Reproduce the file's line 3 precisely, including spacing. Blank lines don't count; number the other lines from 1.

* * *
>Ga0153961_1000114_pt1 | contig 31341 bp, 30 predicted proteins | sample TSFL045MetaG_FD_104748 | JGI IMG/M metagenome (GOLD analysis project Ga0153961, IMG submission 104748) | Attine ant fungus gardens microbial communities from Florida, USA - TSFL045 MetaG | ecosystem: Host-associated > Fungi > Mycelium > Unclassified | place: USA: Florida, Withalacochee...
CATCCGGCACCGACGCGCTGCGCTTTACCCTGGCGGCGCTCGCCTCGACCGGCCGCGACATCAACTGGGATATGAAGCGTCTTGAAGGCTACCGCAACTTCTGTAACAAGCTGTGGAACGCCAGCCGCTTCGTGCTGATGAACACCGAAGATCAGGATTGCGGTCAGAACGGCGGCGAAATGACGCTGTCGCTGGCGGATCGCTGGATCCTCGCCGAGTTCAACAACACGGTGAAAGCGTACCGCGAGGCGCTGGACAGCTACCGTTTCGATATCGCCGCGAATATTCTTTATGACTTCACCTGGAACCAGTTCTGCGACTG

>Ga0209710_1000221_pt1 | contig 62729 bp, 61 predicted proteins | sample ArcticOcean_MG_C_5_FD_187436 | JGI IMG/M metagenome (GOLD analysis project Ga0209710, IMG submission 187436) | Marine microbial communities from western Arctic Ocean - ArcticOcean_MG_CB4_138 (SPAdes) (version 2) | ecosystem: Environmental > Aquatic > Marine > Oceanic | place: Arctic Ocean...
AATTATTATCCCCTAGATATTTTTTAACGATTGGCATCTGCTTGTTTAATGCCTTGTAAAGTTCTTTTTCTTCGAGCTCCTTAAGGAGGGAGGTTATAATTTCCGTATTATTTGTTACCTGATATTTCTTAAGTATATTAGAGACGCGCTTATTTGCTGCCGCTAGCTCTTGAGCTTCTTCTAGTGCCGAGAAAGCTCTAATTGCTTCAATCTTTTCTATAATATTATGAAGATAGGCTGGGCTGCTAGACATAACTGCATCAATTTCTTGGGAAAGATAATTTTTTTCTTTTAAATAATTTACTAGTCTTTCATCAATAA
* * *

>Ga0209710_1000221_pt1 | contig 62729 bp, 61 predicted proteins | sample ArcticOcean_MG_C_5_FD_187436 | JGI IMG/M metagenome (GOLD analysis project Ga0209710, IMG submission 187436) | Marine microbial communities from western Arctic Ocean - ArcticOcean_MG_CB4_138 (SPAdes) (version 2) | ecosystem: Environmental > Aquatic > Marine > Oceanic | place: Arctic Ocean...